Category: Uncategorized

What was good about 2016?

Art, art & art: exceptional art shows!

 

Exceptional art exhibitions around the world faced down ugly politics…

jbosch6Panels of the “Visions of the Hereafter” by Hieronymus Bosch, ca. 1505-1515

During the traditional “feel good” New Year’s Concert in Vienna on the first day of the year, I want to remember  what inspired me in 2016, rather than what depressed me. Without a doubt three exceptional art shows (amongst many more) spring to mind!

First, the Hieronymus Bosch show in the painter’s hometown of ‘s Hertogenbosch in Holland. Every Bosch painting demands hours of attention, an impossible task at a very busy show, and it is nearly impossible to fathom how a man living in a provincial town in Holland in the late 15th century could have had such fantastical and  unparalleled visions of, well: everything!

I was most intrigued by the last polyptych in the exhibit, the mysterious “Visions of the Hereafter”, as shown above with in the middle the panel of the “Ascent of the Blessed”. The most puzzling thing was the way the backsides of the panels that were painted in mysterious splatters, one orange red, the other black… Jackson Pollock would have appreciated. I could find nothing on these back panels, what they mean, they seem very deliberate…most intriguing…

Second, the Klimt and the Women of Vienna’s Golden Age, 1900–1918 show in my favorite New York museum: the Neue Galerie! These near life size portraits, shown close to the “Woman in Gold” portrait of Adele Bloch-Bauer were phenomenal. Amongst them, an earlier portrait of Adele Bloch-Bauer, the only woman he painted twice.

klimt6Portraits of Elisabeth Lederer, Adele Bloch-Bauer and Mäda Primavesi

Thirdly, the Sir Lawrence (Laurens) Alma-Tadema show in the picturesque capital of Friesland: Leeuwarden, in Holland. Proud to be of Friesian descent, it was a joy to drive with my mother over the longest dyke in Holland in a magical wintery landscape to the Fries Museum. Why is the show there? Well, Alma-Tadema was born in 1836 in Friesland, that quaint province of Holland famous for the oldest Planetarium in the world (in Franeker), friesian cows, the 11-town skating race (weather permits) and courageous resistance during WWII!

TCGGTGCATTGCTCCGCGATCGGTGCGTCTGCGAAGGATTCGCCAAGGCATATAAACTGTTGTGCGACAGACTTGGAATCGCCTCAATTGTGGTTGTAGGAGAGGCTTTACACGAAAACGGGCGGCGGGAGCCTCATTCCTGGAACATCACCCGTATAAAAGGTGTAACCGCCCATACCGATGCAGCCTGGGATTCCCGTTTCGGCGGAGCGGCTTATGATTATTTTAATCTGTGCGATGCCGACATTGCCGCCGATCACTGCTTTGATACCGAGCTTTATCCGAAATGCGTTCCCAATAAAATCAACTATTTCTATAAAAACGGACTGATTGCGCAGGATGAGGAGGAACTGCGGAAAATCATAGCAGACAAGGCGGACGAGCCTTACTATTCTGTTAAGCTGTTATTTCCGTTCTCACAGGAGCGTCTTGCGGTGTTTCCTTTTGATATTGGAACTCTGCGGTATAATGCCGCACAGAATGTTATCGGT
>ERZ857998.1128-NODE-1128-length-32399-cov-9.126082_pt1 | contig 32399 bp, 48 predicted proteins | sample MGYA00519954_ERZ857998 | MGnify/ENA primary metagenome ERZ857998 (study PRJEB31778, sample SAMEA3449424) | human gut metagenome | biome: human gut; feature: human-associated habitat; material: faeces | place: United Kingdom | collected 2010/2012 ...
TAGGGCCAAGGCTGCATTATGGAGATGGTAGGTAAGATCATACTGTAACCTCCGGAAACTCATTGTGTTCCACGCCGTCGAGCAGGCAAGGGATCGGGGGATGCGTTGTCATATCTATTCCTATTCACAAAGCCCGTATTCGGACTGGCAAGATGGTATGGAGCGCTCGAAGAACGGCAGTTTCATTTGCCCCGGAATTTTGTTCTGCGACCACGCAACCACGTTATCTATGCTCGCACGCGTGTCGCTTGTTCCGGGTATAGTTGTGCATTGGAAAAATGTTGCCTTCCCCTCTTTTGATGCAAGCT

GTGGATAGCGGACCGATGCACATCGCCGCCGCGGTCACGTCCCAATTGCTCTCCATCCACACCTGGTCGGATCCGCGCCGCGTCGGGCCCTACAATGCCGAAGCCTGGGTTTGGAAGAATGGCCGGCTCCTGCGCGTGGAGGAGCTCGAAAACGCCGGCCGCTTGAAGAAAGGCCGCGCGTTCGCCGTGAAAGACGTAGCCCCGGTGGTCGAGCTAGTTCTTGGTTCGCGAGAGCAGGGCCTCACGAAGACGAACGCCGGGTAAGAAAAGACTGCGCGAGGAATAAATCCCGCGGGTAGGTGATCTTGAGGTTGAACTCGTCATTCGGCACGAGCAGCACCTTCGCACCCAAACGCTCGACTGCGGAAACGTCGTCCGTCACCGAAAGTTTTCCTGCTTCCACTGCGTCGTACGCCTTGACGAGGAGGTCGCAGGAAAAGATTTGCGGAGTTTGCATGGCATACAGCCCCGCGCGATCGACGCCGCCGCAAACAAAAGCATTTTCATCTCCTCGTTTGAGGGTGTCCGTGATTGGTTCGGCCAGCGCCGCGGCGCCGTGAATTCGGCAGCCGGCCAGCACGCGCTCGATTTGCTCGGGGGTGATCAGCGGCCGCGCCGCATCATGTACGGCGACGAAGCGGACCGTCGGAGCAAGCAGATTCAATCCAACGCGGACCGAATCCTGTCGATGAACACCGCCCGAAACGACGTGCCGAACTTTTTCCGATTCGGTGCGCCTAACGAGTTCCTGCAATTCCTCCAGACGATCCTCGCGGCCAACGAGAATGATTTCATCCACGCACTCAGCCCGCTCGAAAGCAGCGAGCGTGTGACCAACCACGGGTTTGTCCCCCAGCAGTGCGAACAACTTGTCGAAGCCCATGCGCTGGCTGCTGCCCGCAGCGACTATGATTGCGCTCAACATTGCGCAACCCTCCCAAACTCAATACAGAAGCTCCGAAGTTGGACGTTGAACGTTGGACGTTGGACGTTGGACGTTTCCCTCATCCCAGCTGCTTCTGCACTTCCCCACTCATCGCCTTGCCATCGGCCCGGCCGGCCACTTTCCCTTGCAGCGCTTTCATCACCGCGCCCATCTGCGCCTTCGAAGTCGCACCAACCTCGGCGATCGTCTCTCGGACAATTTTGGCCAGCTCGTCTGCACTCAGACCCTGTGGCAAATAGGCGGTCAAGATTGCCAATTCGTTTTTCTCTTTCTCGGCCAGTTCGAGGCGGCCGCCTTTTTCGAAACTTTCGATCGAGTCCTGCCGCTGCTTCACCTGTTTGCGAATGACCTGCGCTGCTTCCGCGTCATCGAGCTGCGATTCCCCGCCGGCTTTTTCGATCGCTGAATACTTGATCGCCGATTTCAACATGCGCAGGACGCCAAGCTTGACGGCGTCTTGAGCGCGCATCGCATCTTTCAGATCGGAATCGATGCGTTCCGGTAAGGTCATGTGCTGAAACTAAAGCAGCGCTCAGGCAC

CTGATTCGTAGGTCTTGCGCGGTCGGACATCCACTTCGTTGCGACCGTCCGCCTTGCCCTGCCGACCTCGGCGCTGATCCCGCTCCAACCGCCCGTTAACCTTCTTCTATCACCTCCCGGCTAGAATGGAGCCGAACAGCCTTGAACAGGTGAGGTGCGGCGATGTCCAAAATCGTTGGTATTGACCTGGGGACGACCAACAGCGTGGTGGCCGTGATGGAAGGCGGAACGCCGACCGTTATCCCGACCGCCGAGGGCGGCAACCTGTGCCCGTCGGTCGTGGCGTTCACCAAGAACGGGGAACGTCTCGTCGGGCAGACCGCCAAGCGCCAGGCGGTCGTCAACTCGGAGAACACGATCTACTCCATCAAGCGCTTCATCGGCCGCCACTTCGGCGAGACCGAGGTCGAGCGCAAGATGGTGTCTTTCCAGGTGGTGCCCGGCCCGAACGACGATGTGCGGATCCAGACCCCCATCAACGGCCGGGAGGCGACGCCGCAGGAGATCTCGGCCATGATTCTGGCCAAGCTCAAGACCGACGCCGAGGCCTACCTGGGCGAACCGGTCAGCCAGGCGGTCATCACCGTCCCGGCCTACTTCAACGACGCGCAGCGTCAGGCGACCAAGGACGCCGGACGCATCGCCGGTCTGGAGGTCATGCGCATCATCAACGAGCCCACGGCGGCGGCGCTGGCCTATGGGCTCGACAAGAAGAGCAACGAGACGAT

atmoses“The Finding of Moses”, 1904 – Sir Lawrence Alma-Tadema

This show is phenomenal and will go on to Vienna and London, the town where Alma-Tadema became one of the most celebrated painters of the late nineteenth century. His historical and orientalist paintings were highly appreciated and fetched enormous prices. What makes his painting enduring is their historical accuracy and evocative atmosphere of life in ancient times. Every detail of hair styles, robes, furniture, objects and architecture was historically accurate, to a point that Alma-Tadema’s paintings were templates for the set and wardrobe designs of most famous Hollywood peplum movies!

In the show you see scenes from these films projected above the paintings that inspired the art directors of the films the Ten Commandments, the Last Days of Pompei, Quo Vadis, Exodus and Gladiator!

It turns out that the young Gustav Klimt was very inspired by Alma-Tadema’s paintings!

klimtalmatleft: Alma-Tadema “Venus Esquilina”, 1877 – right: Klimt “Roman Women’s Bath” 1890

Much will be written about the year 2016, with all it’s momentous twists and turns, but luckily (judging by the huge crowds) ART is still the universal language of the human race!

HAPPY NEW YEAR!

Strike for Solidarity!

On February 25, 1941 an exceptional stand by outraged workers in Amsterdam against the Nazi occupation!

Tram

By early 1941 it became increasingly clear that the Nazi’s were determined to speed up their persecution of Jews and other people they deemed “undesirable”.

Februaristaking

The outlawed Communist Party decided to call for a large scale strike in Amsterdam. On the evening of  February 24 a manifesto was prepared calling for a general strike. That manifesto writes: “STAAKT!!! STAAKT!!! STAAKT!!!” – STRIKE!!! STRIKE!!! STRIKE!!!”.

Staakt

On February 25, 1941 Amsterdam came to a virtual standstill when the tram workers engaged in a general strike to show their solidarity for their fellow Jewish citizens.

The strike quickly spread to other cities, but was brutally countered the next day by the Nazi forces: 427 strikers were arrested, only 2 survived deportation and execution.

Razzia_feb41_amsterdam

This general strike was the only one conducted during the war in any of the countries occupied by the Germans and an exceptional act of courage and solidarity.

 

 

A show of hands…